HONOLULU (KHON2) — Monday June 20 is observed as the Summer Solstice, meaning it’s the moment when the Sun is farthest north in the Northern Hemisphere.

The Summer Solstice signifies the start to summer which falls on June 21. During summer you can get used to longer days, shorter nights and warmer weather. 

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Lehua Kamalu with the Polynesian Voyaging Society said the Summer and Winter Solstice impacts the way they navigate from island to island. 

“The sun is probably one of the most critical navigational elements,” said Kamalu. “I feel like usually the stars get all the attention and the glamour of the whole process. But you know, our closest star, the sun is definitely visible every day of the year.”

She said during the daytime while on their long voyage they are very aware of the position of the sun. It guides them safely to their destination and during the summer solstice in the Northern Hemisphere they get more daylight helping them get to their destination.

Kamalu said they just returned from Tahiti which is in the Southern Hemisphere. She said because of the island’s location they experienced both solstices–summer and winter.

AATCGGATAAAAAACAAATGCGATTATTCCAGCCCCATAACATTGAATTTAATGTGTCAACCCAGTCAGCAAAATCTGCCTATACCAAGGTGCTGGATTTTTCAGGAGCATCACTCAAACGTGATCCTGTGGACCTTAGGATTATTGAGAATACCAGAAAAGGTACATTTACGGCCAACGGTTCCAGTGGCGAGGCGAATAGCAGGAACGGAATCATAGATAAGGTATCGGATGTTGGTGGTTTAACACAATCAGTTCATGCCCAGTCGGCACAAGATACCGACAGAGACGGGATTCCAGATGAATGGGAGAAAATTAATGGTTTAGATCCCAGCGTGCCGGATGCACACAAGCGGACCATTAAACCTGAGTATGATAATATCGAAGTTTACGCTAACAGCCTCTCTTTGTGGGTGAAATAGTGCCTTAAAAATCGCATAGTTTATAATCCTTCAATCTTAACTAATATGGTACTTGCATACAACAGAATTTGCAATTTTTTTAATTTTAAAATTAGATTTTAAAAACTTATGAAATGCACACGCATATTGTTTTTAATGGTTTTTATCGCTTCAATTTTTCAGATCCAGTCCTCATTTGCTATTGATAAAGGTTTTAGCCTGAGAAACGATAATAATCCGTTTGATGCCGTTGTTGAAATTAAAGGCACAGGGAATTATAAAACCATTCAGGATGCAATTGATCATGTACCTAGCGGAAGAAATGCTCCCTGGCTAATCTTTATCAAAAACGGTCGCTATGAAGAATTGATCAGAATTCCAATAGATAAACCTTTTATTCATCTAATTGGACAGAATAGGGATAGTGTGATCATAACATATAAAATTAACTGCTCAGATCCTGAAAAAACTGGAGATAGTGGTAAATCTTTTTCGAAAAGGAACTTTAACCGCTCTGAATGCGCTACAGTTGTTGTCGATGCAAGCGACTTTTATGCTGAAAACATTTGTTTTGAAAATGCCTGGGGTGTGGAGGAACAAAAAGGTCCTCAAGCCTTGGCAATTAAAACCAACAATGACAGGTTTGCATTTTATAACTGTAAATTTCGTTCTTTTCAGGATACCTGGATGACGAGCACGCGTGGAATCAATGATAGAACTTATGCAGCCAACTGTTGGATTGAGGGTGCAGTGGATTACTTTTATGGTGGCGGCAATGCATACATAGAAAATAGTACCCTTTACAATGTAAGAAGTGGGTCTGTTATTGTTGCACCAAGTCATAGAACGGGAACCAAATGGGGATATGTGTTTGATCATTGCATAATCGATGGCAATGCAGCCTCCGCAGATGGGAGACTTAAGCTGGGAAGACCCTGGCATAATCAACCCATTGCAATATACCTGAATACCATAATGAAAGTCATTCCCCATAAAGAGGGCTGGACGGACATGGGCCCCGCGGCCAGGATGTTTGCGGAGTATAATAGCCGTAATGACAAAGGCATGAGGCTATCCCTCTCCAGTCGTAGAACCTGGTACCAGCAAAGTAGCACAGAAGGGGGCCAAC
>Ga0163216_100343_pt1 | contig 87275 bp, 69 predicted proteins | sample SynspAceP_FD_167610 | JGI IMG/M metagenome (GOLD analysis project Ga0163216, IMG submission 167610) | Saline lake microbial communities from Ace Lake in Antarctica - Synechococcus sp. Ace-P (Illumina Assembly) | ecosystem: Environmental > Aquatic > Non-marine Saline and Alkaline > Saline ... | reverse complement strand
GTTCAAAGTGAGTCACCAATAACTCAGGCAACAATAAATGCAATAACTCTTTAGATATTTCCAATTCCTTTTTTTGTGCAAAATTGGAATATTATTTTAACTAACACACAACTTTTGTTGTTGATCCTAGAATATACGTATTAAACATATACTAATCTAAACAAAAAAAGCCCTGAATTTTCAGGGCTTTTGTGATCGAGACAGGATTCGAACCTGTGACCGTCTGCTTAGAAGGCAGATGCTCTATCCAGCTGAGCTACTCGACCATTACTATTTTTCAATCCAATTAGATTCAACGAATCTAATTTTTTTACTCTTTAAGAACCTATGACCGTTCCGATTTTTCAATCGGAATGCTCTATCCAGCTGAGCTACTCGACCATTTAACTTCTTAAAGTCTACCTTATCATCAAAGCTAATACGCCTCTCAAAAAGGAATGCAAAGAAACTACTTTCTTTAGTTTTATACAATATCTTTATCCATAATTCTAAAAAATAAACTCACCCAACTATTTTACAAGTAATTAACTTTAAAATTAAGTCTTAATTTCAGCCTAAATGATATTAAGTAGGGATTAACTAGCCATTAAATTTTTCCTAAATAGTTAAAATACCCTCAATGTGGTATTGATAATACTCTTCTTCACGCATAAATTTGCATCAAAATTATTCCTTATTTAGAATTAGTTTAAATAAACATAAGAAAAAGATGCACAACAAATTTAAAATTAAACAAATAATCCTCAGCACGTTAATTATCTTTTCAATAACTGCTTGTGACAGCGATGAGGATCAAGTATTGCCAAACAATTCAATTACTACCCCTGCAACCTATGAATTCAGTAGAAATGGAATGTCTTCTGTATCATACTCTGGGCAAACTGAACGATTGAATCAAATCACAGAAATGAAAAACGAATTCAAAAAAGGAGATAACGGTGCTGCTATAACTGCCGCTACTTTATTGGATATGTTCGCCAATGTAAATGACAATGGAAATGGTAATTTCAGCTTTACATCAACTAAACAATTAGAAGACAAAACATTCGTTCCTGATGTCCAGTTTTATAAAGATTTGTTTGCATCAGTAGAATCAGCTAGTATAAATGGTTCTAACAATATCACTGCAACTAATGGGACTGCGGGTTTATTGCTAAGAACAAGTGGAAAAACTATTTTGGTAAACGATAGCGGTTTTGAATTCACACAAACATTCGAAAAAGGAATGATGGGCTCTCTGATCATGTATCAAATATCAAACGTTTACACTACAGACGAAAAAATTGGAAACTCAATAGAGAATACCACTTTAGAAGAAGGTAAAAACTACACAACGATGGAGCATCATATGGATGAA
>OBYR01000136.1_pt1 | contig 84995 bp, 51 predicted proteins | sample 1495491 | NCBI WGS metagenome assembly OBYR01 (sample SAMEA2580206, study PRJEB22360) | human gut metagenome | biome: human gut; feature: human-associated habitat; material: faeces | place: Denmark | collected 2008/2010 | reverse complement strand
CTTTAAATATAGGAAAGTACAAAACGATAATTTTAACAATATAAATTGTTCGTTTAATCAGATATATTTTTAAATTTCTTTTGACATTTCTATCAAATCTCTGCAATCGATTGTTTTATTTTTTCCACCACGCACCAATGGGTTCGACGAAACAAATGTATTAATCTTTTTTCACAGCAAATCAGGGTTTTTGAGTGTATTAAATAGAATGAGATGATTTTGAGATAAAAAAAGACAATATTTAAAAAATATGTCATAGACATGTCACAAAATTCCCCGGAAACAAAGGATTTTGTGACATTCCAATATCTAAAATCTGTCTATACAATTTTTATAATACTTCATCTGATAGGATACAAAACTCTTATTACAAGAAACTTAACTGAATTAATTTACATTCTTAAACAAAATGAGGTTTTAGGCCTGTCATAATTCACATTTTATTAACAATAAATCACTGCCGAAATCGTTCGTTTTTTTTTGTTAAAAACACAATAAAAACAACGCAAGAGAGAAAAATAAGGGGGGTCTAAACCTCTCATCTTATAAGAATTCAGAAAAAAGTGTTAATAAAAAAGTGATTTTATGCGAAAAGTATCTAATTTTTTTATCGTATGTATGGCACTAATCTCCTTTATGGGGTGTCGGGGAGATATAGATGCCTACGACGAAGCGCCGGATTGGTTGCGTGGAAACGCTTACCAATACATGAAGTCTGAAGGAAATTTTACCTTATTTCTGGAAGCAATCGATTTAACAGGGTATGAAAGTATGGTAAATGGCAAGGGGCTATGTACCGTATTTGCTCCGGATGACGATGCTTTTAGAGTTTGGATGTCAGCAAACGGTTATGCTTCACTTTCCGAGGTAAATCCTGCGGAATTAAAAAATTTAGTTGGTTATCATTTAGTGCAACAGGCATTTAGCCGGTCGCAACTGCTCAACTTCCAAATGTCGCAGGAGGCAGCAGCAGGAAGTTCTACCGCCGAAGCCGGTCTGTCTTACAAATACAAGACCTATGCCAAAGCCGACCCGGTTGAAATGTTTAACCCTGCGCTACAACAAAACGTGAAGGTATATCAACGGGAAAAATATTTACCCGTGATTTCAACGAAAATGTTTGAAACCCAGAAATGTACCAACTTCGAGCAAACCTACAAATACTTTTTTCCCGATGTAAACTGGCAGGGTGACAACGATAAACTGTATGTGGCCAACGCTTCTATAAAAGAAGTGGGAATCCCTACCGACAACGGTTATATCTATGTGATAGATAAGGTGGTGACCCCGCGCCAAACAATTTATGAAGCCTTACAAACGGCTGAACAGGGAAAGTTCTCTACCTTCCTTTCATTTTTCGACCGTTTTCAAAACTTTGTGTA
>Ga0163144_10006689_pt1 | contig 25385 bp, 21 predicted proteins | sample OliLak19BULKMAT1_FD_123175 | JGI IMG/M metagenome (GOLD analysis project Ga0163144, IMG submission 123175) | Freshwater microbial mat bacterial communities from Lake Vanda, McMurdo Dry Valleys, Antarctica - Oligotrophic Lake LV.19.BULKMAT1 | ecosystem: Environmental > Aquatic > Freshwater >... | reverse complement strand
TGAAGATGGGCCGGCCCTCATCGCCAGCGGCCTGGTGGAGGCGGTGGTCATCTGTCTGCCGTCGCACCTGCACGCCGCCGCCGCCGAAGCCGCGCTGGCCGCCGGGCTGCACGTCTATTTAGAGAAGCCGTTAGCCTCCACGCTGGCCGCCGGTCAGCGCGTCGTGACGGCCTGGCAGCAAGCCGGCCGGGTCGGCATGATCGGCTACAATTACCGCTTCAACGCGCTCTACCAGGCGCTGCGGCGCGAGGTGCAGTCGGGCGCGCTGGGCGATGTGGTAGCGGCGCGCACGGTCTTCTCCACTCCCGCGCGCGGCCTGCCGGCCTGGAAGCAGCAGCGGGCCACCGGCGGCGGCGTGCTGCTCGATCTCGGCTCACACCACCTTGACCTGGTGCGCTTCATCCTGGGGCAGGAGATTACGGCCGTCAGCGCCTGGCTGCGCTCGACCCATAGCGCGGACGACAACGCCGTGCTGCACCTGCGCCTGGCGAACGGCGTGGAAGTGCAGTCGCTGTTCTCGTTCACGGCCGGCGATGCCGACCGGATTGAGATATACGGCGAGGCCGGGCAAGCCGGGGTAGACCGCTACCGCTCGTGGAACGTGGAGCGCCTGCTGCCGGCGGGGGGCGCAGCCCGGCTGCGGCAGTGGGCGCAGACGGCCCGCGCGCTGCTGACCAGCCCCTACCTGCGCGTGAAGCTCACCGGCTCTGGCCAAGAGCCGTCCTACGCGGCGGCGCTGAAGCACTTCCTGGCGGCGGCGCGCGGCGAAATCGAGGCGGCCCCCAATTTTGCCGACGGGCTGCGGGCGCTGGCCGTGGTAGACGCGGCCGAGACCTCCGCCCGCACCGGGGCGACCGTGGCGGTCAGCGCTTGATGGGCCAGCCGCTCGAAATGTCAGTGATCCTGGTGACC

“When we left, we were actually getting much longer nights and shorter days,” said Kamalu. “Then Hawaii is much closer to the summer Northern Hemisphere, and we are getting much longer days and shorter nights.”

She said during their most recent voyage they had to rely heavily on the sun and some non-star features happening around them. 

“A lot of the wind and the waves and so year, but the solstice is one of the most noticeable features for sure and it’s so strong it can shine through clouds and it has its amazing ability to set up shadows and all kinds of great shape where you can actually use so many different parts to navigate,” said Kamalu.

She said the sun can give great direction when it comes to navigation and the best part is you don’t even need a book to learn. All you need to do is look up. 

“You can actually create a little compass if you want to in your yard,” said Kamalu. “You’ll need to track where the sun is rising, where it is when it is reaching its top point and where it goes down again.”

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Kamalu said one of her favorite things about the Summer Solstice is having more time to dry your clothes outside.